Although the full policy ramifications of President Obama’s health care overhaul remain unclear, the legislation is expected to have a significant impact on popular Health Savings Accounts.
Recently Virginia company nHealth, an insurer offering HSAs, announced it would close its doors, in part because of the uncertainty of the new climate. In a letter released to the press, the company claimed to be doing well. But the new health care law places greater burdens on HSAs, according to Kate Nix, a research assistant with The Heritage Foundation, which she says is driving companies such as nHealth out of the market.
“Under Obamacare, the future of HSAs and the high-deductible health plans (HDHPs) they accompany will be decided by regulations determined by Secretary Sebelius,” Nix said. “The uncertainty created by the Patient Protection and Affordable Care Act (PPACA) has already caused some insurers who offer high-deductible health plans paired with HSAs to close shop.”
Fate in Bureaucrat’s Hands
Nix says smaller insurers are struggling to figure out how to comply with the loss ratio standards established in the new law, and that the recent reforms may hinder the growth of HSAs.
“The PPACA allows the federal government to specify what benefits must be included for a health plan to count as adequate insurance,” Nix said. “Part of this regulatory scheme requires that all plans have a minimum actuarial value of 60 percent with regards to the benefits they offer. The Secretary of Health and Human Services will determine whether HSAs will be included in this calculation. If they are not, these plans may no longer be viable.”
Increasing Restrictions, Regulations
Roy Ramthun, owner of HSA Consulting Services, claims nervous investors are concerned the new law will prove too burdensome for small insurers.
“Investors are skittish about the new requirements,” Ramthun said. “We have to see who will be able to cope.”
Beverly Gossage, director of HSA Benefits Consulting, maintains the recent reforms could indeed hurt the growth of HSAs.
“The proposed guidelines do not allow large enough deductibles to meet the public demand for lower premiums and more control over first-dollar spending. Plus, less money that can be pretaxed to use for medical expenses,” said Gossage. “For 2011, the feds did not increase the contribution allowance. The legislation also eliminates the purchase of over-the-counter medications unless there is a doctor’s recommendation for both HSA and FSA funds starting in 2011.”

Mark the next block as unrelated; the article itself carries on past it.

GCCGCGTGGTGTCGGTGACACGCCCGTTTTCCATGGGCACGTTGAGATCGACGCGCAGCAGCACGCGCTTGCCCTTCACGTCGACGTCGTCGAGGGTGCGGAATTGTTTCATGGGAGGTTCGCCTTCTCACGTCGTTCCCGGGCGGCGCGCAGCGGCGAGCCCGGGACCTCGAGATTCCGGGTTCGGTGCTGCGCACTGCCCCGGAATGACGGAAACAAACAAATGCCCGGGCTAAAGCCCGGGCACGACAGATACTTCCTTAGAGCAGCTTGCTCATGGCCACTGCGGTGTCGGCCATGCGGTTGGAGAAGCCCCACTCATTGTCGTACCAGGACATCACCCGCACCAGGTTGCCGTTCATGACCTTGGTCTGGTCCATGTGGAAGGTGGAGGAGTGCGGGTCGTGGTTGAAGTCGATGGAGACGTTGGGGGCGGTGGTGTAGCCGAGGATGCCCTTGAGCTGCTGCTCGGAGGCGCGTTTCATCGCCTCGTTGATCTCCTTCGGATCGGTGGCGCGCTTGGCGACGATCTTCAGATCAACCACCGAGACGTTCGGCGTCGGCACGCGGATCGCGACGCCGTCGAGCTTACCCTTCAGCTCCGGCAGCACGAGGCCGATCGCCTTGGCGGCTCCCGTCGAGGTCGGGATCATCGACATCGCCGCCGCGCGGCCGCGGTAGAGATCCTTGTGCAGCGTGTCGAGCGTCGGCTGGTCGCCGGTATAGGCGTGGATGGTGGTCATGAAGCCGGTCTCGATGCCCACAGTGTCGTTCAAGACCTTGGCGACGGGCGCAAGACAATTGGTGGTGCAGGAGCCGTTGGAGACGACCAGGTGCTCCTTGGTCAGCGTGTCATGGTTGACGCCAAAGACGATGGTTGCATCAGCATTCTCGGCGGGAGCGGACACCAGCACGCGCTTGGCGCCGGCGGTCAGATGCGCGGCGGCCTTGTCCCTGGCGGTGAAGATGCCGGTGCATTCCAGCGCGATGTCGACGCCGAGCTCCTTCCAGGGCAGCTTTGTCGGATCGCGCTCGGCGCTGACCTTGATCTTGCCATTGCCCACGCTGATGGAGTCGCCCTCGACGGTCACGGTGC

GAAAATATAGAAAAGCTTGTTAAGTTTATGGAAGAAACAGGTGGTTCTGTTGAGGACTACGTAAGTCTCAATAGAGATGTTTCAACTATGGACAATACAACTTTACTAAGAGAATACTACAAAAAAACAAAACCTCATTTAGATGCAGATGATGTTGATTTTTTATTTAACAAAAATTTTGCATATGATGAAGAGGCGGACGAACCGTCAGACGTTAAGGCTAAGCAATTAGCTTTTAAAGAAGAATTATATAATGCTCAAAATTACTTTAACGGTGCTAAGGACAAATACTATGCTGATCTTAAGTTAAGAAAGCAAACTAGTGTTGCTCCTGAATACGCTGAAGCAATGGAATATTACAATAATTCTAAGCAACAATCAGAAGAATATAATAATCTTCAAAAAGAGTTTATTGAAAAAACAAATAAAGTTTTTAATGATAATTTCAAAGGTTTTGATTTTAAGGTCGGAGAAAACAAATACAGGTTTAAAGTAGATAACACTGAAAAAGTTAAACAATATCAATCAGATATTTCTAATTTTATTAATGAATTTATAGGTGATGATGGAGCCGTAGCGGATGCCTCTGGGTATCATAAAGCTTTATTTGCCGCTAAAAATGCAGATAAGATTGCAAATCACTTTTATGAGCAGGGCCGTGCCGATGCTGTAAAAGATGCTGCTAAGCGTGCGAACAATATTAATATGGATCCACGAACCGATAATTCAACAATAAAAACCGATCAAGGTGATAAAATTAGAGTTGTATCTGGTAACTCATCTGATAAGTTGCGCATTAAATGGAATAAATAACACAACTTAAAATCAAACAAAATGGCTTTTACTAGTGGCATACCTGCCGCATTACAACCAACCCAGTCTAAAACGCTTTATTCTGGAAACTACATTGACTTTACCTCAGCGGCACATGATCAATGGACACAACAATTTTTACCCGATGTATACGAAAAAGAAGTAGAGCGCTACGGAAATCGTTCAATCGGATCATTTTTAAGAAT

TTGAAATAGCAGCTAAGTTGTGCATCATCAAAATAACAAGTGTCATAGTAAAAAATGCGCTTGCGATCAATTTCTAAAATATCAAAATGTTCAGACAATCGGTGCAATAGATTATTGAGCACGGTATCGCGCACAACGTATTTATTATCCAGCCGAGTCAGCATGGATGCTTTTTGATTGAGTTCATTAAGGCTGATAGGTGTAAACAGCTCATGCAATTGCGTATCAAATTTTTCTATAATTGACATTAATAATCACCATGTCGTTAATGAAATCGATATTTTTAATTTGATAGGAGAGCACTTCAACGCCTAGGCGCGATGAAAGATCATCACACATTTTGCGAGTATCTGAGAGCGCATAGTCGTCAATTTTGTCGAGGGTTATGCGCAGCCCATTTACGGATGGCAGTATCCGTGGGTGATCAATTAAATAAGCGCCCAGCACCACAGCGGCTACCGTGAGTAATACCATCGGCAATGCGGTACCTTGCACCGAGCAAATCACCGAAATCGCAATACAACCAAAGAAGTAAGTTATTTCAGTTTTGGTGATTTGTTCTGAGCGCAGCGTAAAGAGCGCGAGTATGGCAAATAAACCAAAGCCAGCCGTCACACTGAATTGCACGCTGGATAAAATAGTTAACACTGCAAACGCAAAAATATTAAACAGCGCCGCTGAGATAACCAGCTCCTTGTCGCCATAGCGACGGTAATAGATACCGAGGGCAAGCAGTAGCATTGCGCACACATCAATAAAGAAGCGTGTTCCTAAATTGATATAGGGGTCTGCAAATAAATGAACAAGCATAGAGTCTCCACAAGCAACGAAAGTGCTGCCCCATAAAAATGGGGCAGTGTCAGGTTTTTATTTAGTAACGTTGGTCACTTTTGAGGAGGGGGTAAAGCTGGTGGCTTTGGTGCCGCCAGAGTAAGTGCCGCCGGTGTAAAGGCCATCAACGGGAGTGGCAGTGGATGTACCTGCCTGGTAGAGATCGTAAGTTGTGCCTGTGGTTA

Overall Impact Unclear
Greg Scandlen, an independent health care analyst in Maryland, says much of the impact remains to be determined.
“It is not clear yet what the impact will be on HSAs. There are two elements that pull in opposite directions. The favorable one is that employers, and others, will try to minimize their premium payments to avoid the ‘Cadillac Tax’ on high cost plans and other taxes,” Scandlen said. “But, at the same time, the ‘minimum loss ratio’ (MLR) standard will make it difficult for any low premium plan to stay in business, because they will have a smaller premium base over which to spread their fixed costs.”
Scandlen notes there are a great number of unknowns for insurers and consumers.
“Consider the requirement that ‘preventive’ services be covered at 100 percent. Will a funded HSA meet that requirement, or must the ‘coverage’ be on the insurance side only? Will the ‘actuarial equivalence’ standard of the Exchange offerings include HSA contributions?” asks Scandlen.
HSA Enrollment Could Still Increase
Even though HSAs may be under new restrictions, Scandlen expects a substantial increase in HSA enrollment in 2010 and 2011.
“Right now employers seem to be rushing to HSAs to maximize the efficiency of their benefit programs before most of the new regulations take place,” Scandlen said. “They think they will be in a better position to cope with new regulations if they can squeeze waste out of their programs now. And insurers are trying to front-load rate increases to be in a better position to withstand future cuts. This adds to employer interest in switching to HSAs.”
Even hamstrung by regulations, HSAs will remain an important and significant part of the marketplace, Gossage says.
“Most individuals want a lower premium, a defined ‘out of pocket,’ more control over first-dollar expenses, and a tax savings vehicle to save for routine and unforeseen expenses,” Gossage said. “And small business owners have discovered the advantage of choosing their own portable policy from a large selection of carriers and plan designs.”
Can Innovation Survive?
Nix says the question going forward is whether innovation can survive in the new environment.
“The elimination of HSAs and consumer-driven plans from the insurance market would mean less choice for consumers and less competition among insurers,” Nix notes. “Consumer-driven health plans are quickly gaining in popularity, putting patients in the driver’s seat of health care decision-making. Discouraging these plans or wiping them out of existence altogether would mean one less affordable option which has proven it gives consumers incentives to curb health spending while simultaneously ensuring they receive coverage for the care they need.”
Scandlen says the real impediment to innovation will be the newly empowered regulators.
“HSAs have been one innovation in health care financing, but only one. We need an explosion of innovation with many other approaches being tested. This law will—and already has—bring such innovation to a screeching halt,” Scandlen said. “The MLR makes it impossible for new ideas to be tested or new competitors to come into the market. Plus, the bureaucrats will never approve anything that isn’t already familiar to them.
“It is the worst possible thing we could be doing at this time,” Scandlen concluded.
Sarah McIntosh ([email protected]) is a constitutional scholar in Lawrence, Kansas.